Posts for tag: periodontal disease
Periodontal disease can develop when the gums become infected by lingering bacteria in the mouth. Some signs of infection include tender, swollen, or red gums. It is important to see a dentist for treatment if you develop any signs associated with periodontal disease. A dentist can begin periodontal therapy to stop the spread of infection and restore the health of your gums. Dr. Joseph DuRoss is your dentist in Long Beach, CA, for the treatment of periodontal disease.
Cause of Periodontal Disease
The chewing surfaces of the teeth contain numerous tiny pits, grooves, and crevices. Food debris and bacteria can become easily trapped in these spaces. Trapped bacteria left lingering on teeth can result in the formation of plaque and tartar buildup, as well as the development of gingivitis. Left untreated, gingivitis can progress into periodontal disease. Periodontal disease is best prevented by developing and maintaining good oral hygiene habits, such as brushing twice daily, limiting sugar consumption, and scheduling regular dental cleanings and exams.
Signs of Periodontal Disease
There are several signs that you may have periodontal disease. Individuals who develop any of the signs should see their Long Beach, CA, dentist for treatment. The dentist can take measures to restore the health of your gums. Signs of periodontal disease include:
- Gums that are swollen, tender, or red
- Gums that are sensitive and bleed easily
- Gums that are beginning to recede
- Severe toothaches
- Chronic bad breath
Periodontal therapy includes several methods for stopping the spread of infection and restoring gum health. Some common methods for treating periodontal disease include:
- Scaling and root planing
- Gum grafting
- Periodontal plastic surgery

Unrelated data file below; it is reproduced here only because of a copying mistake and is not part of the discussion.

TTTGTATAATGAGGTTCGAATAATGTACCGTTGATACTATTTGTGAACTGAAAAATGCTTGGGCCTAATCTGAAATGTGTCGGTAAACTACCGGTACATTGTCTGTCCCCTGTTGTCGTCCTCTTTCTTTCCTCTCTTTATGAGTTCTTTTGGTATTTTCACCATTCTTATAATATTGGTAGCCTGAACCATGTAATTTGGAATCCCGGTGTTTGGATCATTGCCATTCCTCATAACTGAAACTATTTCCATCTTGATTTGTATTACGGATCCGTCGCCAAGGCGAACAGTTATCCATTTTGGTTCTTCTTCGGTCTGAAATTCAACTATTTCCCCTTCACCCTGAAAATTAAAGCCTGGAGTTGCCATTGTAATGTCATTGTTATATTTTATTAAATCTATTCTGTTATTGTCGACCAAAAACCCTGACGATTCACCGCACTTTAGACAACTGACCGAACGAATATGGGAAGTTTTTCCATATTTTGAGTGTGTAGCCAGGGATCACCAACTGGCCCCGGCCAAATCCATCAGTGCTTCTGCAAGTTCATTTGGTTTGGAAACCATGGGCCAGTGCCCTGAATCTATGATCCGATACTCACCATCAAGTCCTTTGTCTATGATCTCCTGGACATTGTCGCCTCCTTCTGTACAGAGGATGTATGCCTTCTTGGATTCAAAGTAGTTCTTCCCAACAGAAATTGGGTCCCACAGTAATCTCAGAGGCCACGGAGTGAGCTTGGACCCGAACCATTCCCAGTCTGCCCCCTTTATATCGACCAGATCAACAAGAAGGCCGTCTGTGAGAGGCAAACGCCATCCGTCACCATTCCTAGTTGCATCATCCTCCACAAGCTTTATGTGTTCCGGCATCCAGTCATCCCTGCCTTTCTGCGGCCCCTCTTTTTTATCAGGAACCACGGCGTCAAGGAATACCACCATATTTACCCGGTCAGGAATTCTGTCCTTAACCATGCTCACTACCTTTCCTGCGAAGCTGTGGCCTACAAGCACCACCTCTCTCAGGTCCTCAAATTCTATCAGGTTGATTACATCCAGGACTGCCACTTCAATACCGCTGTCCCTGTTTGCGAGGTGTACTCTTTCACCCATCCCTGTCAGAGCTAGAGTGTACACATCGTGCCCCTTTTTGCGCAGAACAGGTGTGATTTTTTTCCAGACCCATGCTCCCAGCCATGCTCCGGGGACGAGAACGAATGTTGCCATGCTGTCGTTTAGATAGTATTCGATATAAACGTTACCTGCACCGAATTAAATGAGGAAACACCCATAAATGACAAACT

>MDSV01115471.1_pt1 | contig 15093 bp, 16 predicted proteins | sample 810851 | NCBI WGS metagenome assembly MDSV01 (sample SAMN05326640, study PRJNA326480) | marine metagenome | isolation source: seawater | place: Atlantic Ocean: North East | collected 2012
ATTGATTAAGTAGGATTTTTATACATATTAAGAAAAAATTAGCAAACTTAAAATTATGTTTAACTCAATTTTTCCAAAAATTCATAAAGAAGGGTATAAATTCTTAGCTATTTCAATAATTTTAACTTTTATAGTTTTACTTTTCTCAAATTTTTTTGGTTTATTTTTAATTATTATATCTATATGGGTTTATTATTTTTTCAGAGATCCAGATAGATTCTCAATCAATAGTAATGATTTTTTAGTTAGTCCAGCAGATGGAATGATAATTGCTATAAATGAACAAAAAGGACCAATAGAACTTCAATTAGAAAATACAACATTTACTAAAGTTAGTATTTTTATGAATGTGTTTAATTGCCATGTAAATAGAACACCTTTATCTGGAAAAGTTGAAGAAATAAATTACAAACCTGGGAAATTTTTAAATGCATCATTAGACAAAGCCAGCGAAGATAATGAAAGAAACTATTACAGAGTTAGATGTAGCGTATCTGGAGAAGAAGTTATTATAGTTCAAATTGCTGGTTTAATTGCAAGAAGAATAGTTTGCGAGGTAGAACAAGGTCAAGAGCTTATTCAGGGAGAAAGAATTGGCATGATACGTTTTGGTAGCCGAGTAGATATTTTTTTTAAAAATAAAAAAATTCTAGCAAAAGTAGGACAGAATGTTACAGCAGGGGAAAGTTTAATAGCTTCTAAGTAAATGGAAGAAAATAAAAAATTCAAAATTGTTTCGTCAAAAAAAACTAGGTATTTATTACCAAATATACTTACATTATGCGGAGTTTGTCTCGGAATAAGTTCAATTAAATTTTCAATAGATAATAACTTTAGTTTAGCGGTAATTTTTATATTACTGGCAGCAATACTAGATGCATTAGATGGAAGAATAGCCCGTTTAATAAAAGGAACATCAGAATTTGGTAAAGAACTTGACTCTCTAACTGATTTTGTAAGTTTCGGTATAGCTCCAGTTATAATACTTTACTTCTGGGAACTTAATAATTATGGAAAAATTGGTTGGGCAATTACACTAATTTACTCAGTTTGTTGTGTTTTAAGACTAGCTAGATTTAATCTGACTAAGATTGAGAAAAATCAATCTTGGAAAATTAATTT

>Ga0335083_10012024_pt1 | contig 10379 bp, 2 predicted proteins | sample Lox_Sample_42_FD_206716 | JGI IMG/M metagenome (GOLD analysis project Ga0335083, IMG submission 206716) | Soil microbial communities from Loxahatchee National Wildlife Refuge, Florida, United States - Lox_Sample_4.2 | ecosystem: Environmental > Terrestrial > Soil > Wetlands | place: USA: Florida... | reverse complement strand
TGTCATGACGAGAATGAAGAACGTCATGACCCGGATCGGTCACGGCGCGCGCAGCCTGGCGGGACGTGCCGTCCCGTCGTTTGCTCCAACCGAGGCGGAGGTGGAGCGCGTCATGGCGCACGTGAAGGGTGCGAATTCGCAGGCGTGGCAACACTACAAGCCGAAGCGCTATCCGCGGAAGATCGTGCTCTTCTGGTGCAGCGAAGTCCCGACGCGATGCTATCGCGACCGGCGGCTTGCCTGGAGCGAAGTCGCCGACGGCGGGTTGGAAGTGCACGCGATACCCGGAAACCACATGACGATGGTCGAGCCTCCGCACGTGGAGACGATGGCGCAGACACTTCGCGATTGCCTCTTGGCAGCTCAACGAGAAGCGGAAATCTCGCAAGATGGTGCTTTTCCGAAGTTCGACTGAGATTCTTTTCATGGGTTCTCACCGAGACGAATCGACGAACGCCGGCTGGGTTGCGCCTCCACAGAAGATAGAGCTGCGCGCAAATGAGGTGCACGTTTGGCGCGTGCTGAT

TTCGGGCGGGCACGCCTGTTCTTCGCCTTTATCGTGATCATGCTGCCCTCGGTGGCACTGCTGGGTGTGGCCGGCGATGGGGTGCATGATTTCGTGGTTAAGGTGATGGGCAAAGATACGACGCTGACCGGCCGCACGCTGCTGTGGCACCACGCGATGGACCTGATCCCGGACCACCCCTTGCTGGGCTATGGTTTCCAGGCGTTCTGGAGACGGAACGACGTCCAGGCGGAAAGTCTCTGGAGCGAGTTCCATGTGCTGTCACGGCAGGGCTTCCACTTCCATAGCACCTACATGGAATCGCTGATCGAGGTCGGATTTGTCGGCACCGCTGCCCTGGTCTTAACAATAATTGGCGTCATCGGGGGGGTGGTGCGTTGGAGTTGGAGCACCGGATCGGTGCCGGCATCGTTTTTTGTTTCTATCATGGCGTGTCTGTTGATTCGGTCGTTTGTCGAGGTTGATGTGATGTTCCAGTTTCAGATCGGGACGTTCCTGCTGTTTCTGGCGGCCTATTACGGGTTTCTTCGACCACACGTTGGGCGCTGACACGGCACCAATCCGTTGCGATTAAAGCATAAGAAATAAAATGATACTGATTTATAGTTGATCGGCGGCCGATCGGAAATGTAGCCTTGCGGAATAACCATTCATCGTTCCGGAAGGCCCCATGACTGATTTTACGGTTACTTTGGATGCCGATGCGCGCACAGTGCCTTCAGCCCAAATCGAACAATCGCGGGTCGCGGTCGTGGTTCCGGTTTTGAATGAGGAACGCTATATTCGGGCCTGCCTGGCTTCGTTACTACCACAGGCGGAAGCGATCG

Gum grafting is a technique used to replace lost gum tissue worn away by periodontal disease. Replacing gum tissue provides support for exposed teeth. Scaling and root planing are techniques for thoroughly cleaning teeth below the gum line. Cleaning the teeth down to the root creates a healthy surface so the gums can reattach as they heal from infection. Periodontal plastic surgery is used to reshape gum tissue for a more aesthetically pleasing appearance.
There are several signs that you may have periodontal disease, such as receding or sensitive gums that bleed easily. For the treatment of periodontal disease, schedule an appointment with Dr. DuRoss, your dentist in Long Beach, CA, by calling the office at (562) 424-8537.
While hygiene and regular dental care go a long way to reduce your risk of oral disease and disorders, you’re still subject to your heredity. Everything from tooth alignment to the shape of your jaws is determined by your genes.
So is the biological structure of your gum tissue. Aside from minute variations, gum tissue structure falls into two broad categories — “thin” or “thick,” which refer to the actual thickness of the tissue and the underlying bone. The tooth’s appearance is the best indicator of which type you may have: those with more triangular-shaped tooth (often called scalloped) have thin gum tissue; a person with a squarer appearance (flat) has thick gum tissue. People of Asian descent tend to have thin/scalloped tissue while those with European or African heritage tend to have thick/flat tissues.
Thick gum tissue isn’t superior to thin, or vice-versa. In fact, each type is susceptible to certain types of diseases or adverse conditions.
Thin tissues are more susceptible to the occurrence of receding gums. Caused mainly by periodontal disease and toothbrush abrasion, the gum tissue recedes and exposes more of the unprotected tooth surface that should be below the gum line. This increases the risk of decay and tooth loss. Patients with thick tissue, on the other hand, have a higher risk of developing a condition known as “pocketing.” As the thicker gum tissue becomes inflamed from dental plaque, it loses its attachment to the teeth and forms a small pocket. The end result is possible bone and tooth loss.